‘Women’s footy only adds to the great quilt of Australian Rules football, it doesn’t take a thing.’
My close-up vantage point is a privilege. They just try so damn hard. My emotions dip and swing like that seagull all the time. Last season one of our players was dusting themselves off from a heavy hit to the face and calmly asked me, “are my teeth knocked out?” There was not a hint of panic in her voice. These girls are tough. Every year the skills improve, like a thread count, and eventually it’ll be silk. Women’s footy only adds to the great quilt of Australian Rules football, it doesn’t take a thing.
What’s that you say? It’s draining funds from the league’s coffers? Give it time, friend. There’s a chasm between cost and investment. $10 entry this season has deterred few. I have often wondered, having observed the visceral passion from the reborn suburban grounds, just how much money the competition would bring in if it was a $10 minimum?
Those that get the deeper meaning of women’s footy really get it and if they had the means, might pay more than a tenner. If you’re still on the fence, just take a look at the players’ faces when a goal is scored this week. There’s nothing professional or blase about the reactions. It’s a primal roar of euphoria and defiance against the doubters. Every single time.
At this year’s season launch for the BulldogsW, the players walked a red carpet with a family member before receiving their jumpers. Again, there was pop music, more dancing and a sense of aching pride from everyone in the room. This game wasn’t always open to them. Long after the official ceremony, I was struck by how the majority of the players held onto their jumpers. Two hands, clenched fists, but careful not to crease the fabric and held close to their hearts. It seemed to be an unconscious thing, but it spoke volumes about what it means to them. Fierce young women. Very, very … fierce.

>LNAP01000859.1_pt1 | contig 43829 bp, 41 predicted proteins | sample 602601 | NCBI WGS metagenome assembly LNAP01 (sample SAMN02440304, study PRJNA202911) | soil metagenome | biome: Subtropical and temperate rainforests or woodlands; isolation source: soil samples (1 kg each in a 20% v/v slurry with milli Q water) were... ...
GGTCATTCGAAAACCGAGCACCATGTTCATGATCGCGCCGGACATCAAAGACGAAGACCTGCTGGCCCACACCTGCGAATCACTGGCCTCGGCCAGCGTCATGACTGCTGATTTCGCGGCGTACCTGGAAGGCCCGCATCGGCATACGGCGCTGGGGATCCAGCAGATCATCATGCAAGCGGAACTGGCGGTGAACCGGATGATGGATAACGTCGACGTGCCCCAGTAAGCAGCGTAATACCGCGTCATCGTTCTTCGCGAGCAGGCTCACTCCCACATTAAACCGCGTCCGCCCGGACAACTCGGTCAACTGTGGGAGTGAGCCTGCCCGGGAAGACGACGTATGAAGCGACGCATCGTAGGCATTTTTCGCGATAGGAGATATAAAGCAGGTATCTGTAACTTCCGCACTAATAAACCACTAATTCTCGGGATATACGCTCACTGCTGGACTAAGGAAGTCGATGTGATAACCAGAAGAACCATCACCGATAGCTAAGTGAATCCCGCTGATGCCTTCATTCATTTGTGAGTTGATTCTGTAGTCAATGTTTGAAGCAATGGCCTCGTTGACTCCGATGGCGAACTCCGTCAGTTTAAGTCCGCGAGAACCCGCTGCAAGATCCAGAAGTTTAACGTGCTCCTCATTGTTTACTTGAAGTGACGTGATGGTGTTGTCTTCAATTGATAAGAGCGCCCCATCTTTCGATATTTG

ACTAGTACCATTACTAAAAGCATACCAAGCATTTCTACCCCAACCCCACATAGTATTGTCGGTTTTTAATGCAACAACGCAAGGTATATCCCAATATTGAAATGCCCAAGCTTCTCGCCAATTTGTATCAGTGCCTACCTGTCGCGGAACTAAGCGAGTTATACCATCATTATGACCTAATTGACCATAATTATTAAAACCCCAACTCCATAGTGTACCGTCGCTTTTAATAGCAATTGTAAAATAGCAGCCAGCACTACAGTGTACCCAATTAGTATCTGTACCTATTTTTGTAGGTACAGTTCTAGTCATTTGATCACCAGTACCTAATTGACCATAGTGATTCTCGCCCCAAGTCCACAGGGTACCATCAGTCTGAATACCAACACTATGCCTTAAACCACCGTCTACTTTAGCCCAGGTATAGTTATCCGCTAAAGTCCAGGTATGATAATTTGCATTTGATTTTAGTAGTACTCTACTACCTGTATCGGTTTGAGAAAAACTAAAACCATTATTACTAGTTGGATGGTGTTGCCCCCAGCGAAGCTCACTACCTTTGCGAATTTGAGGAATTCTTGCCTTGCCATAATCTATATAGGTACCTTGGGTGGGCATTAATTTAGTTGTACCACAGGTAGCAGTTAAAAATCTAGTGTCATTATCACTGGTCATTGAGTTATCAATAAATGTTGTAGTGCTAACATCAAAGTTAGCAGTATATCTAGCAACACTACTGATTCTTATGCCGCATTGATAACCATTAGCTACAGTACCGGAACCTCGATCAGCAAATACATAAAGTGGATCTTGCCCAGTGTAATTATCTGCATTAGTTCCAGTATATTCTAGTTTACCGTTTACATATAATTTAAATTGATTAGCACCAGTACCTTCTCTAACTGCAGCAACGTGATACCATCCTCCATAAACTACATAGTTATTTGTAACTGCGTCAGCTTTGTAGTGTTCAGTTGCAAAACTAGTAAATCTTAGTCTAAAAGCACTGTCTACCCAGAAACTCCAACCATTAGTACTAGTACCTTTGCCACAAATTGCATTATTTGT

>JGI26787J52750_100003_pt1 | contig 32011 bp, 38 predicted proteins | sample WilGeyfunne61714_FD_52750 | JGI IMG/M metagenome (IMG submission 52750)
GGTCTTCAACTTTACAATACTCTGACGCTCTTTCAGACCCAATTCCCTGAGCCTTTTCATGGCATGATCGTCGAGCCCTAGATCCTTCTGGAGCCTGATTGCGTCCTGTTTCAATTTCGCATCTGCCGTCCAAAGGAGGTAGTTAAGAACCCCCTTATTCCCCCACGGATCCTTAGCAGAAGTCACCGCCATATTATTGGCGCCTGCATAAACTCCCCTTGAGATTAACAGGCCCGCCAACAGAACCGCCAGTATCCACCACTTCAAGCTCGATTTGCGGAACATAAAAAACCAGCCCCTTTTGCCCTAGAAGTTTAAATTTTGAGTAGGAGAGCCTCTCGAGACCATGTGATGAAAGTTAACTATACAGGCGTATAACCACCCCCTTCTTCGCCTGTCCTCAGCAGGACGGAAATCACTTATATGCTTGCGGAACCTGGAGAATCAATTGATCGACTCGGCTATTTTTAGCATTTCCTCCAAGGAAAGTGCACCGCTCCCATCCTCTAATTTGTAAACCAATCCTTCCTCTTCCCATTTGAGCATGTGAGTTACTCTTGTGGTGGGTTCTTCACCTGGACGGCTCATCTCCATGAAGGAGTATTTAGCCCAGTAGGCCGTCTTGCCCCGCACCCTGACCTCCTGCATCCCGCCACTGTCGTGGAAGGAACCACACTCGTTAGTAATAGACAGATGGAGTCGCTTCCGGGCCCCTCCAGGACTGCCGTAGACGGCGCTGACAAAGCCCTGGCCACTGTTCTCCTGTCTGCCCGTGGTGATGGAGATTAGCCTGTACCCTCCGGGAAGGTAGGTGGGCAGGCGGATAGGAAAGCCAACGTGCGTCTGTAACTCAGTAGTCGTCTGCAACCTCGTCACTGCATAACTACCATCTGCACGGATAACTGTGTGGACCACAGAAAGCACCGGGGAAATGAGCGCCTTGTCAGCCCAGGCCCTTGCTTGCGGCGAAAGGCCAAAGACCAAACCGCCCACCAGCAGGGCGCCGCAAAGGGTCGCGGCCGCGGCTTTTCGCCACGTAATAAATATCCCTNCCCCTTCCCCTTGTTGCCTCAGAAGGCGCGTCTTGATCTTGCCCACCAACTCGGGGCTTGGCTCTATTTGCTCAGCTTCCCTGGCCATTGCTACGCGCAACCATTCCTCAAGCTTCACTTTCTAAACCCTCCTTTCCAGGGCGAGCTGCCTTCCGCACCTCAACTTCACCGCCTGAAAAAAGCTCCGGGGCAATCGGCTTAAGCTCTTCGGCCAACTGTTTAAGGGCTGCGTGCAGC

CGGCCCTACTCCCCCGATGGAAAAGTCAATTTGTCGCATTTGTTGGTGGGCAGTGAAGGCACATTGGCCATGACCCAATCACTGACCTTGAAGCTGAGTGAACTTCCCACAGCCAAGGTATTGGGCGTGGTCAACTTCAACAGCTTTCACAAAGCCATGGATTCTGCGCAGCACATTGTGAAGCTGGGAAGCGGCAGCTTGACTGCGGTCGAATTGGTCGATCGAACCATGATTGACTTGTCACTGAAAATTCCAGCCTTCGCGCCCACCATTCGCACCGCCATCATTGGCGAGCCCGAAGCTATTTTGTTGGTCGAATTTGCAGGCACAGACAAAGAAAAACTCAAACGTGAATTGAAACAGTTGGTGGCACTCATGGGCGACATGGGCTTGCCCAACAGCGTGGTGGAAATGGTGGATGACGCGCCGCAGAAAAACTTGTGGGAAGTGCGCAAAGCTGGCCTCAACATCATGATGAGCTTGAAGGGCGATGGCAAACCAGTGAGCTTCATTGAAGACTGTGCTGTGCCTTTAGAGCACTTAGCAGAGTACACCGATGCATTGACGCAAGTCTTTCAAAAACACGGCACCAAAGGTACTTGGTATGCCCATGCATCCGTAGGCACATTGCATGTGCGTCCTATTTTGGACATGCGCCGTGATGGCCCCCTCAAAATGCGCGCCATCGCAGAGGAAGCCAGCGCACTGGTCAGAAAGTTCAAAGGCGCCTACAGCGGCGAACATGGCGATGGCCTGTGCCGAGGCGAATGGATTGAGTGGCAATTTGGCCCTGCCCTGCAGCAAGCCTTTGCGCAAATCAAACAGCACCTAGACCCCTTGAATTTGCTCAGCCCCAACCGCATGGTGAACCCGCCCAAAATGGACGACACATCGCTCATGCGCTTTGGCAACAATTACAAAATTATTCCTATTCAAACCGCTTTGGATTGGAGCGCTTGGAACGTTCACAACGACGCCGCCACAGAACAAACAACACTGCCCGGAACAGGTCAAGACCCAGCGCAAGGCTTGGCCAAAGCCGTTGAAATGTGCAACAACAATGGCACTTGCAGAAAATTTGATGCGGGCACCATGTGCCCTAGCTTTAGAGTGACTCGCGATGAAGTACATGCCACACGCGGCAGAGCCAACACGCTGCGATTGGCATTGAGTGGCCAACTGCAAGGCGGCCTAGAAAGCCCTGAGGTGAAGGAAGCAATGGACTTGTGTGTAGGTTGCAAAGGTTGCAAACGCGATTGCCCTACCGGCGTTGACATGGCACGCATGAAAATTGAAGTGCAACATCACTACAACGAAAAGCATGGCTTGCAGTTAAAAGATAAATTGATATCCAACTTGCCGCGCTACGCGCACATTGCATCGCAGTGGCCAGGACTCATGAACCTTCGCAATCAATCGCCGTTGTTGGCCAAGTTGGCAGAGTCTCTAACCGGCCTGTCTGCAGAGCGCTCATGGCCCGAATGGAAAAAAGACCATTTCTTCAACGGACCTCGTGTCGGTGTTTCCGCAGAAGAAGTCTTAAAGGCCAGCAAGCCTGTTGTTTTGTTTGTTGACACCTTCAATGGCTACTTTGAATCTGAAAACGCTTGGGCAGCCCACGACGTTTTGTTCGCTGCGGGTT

Bob Murphy Former Western Bulldogs captain and Age columnist
When he first started off post-career, I'll be honest in saying he really came across as pretty cringe. His writing just had an air of pretentiousness and his interviews were awkward.The man can write
What amazes me is how fast the game is improving. The girls are part-timers and show so much toughness, determination and grit. Plus the girls skills levels are improving enormously and in such a short time. also the kicks are getting longer. keep it up girls, and don't listen to the knockers. I doubt they would ever play against you because you will we deservedly smash them, both footy wise and not to mention physically. Some people... GO GIRLS YOU MAKE US PROUD!!!yes we do need to post more articles about Our AFLW team girls do play for and represent our club
big bruuuuce should have taken a pay cut for the whole team
Our players are going to take a 5.5% pay cut this year.
Will Collingwood follow suit? Treloar’s situation could get messy
Our players are going to take a 5.5% pay cut this year.
At least one life-long fan (who may also be a BF-sometime poster) has been doing some detective work from that video, and identified the great man's house. I imagine Granty can deal with stalkers though - maybe position Liber Snr, Jose and Dima outside as security. Or Southern, Kretiuk and Clay.
If I were Treloar, I'd take a larger % cut at the Dogs, then refuse to take one on the money owed by the Pies, just to dig the knife in a little further....Will Collingwood follow suit? Treloar’s situation could get messy
I would laugh at Collingwood if Treloar did thatIf I were Treloar, I'd take a larger % cut at the Dogs, then refuse to take one on the money owed by the Pies, just to dig the knife in a little further....
He'd still end up at the same point, we'd be better off and the Pies can b*tch about it all they want....